You cannot escape the responsibility of tomorrow by evading it today. - Abraham Lincoln
We do not associate with businesses that practice cruelty to animals, also called animal abuse or animal neglect, is the intentional infliction by humans of suffering or harm upon any non-human animal, regardless of whether the act is against the law. More narrowly, it can be the causing of harm or suffering for specific gain, such as killing animals for food or for their fur; opinions differ about the extent of cruelty associated with a given method of slaughter. Cruelty to animals sometimes encompasses inflicting harm or suffering for personal amusement, as in zoo-sadism.
Laws concerning animal cruelty are designed to prevent the needless cruelty. Divergent approaches to such laws occur in different jurisdictions throughout the world. For example, some laws govern methods of killing animals for food, clothing, or other products, and other laws concern the keeping of animals for entertainment, education, research, or pets. Cruelty to animals is not the same thing as disrespect towards animals.
In broad terms, there are three conceptual approaches to the issue of cruelty to animals. The animal welfare position holds that there is nothing inherently wrong with using animals for human purposes, such as food, clothing, entertainment, and research, but that it should be done in a way that minimizes unnecessary pain and suffering, sometimes referred to as "humane" treatment.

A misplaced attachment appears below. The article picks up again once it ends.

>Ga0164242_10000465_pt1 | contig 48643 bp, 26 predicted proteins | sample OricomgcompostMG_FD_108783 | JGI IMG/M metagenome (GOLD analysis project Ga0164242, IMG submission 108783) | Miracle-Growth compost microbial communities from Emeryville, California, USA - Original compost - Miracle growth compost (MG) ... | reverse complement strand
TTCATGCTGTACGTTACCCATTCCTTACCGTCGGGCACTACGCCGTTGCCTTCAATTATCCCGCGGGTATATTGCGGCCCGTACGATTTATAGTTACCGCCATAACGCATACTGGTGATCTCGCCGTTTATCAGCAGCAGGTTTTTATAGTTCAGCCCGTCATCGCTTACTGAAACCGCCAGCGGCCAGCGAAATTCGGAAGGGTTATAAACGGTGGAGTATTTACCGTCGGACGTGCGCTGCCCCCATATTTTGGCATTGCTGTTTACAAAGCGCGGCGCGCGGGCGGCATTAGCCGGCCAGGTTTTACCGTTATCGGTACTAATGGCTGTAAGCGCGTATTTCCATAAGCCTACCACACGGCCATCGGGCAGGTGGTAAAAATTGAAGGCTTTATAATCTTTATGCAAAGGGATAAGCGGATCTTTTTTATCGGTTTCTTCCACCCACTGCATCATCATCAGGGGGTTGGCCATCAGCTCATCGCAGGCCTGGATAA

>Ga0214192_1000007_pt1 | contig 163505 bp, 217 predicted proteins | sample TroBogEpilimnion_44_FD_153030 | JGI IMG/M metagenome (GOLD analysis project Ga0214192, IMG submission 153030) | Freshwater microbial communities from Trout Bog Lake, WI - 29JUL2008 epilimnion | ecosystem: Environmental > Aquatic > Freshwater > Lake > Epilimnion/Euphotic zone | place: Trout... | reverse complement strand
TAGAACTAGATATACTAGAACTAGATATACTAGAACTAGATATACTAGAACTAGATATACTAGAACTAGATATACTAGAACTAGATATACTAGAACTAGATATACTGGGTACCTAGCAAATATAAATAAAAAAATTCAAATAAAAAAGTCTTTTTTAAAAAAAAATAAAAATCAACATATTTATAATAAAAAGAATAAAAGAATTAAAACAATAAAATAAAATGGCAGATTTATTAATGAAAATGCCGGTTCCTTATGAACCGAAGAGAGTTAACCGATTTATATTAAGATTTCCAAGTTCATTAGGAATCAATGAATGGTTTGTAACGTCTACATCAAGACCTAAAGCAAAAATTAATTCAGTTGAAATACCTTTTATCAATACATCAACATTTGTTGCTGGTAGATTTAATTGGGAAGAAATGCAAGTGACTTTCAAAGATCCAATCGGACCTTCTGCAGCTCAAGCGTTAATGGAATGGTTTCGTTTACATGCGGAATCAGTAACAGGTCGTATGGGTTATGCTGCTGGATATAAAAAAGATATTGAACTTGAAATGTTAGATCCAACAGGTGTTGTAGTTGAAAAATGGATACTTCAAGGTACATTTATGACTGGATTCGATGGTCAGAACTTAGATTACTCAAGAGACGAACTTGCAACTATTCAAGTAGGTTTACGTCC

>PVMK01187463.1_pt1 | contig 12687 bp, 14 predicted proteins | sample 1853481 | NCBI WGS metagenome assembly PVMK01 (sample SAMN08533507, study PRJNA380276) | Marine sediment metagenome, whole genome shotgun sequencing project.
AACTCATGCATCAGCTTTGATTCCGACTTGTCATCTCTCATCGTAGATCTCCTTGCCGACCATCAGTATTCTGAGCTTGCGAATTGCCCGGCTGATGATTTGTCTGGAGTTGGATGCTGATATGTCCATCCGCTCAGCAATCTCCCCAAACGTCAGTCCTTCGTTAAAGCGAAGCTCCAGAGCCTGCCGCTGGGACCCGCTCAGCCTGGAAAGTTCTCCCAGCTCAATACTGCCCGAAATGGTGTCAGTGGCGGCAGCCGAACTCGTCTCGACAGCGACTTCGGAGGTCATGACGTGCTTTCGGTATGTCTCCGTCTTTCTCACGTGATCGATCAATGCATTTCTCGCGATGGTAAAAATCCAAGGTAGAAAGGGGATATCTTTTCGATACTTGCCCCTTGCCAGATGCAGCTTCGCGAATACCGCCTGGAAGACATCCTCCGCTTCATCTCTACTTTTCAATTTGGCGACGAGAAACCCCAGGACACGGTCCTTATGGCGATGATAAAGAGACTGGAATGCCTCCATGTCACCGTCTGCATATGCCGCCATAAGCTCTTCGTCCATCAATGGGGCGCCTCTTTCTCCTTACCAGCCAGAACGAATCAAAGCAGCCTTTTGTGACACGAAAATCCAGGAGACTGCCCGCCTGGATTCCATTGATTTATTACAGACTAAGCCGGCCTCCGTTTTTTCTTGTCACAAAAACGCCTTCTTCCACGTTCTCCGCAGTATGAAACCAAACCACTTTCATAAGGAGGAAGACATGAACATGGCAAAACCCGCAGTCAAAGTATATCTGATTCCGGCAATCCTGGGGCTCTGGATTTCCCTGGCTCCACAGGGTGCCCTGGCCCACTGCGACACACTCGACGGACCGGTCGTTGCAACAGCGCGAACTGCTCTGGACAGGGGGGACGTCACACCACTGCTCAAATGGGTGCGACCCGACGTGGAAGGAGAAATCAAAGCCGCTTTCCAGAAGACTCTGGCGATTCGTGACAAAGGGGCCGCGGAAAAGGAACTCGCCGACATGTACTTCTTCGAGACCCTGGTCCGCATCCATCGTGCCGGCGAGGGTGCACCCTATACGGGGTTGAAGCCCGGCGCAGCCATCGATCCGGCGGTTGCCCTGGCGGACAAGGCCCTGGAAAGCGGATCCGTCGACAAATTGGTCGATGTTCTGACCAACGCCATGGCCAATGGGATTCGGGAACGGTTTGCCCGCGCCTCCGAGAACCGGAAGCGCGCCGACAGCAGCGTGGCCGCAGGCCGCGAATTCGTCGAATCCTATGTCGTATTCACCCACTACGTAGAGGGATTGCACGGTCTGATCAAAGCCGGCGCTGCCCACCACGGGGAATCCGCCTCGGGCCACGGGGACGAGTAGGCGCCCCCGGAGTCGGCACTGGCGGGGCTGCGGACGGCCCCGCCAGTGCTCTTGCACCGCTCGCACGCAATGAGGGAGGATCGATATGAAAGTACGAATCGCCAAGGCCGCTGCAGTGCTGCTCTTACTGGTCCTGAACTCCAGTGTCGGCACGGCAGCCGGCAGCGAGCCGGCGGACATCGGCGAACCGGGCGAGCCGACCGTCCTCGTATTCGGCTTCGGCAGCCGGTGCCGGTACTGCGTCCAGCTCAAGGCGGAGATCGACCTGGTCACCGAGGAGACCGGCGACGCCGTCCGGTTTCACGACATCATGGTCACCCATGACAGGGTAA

Utilitarian advocates argue from the position of costs and benefits and vary in their conclusions as to the allowable treatment of animals. Some utilitarians argue for a weaker approach which is closer to the animal welfare position, whereas others argue for a position that is similar to animal rights. Animal rights theorists criticize these positions, arguing that the words "unnecessary" and "humane" are subject to widely differing interpretations, and that animals have basic rights. They say that the only way to ensure protection for animals is to end their status as property and to ensure that they are never used as commodities.
In France, cruelty to animals is punishable by imprisonment of two years and a financial penalty (30,000 €).
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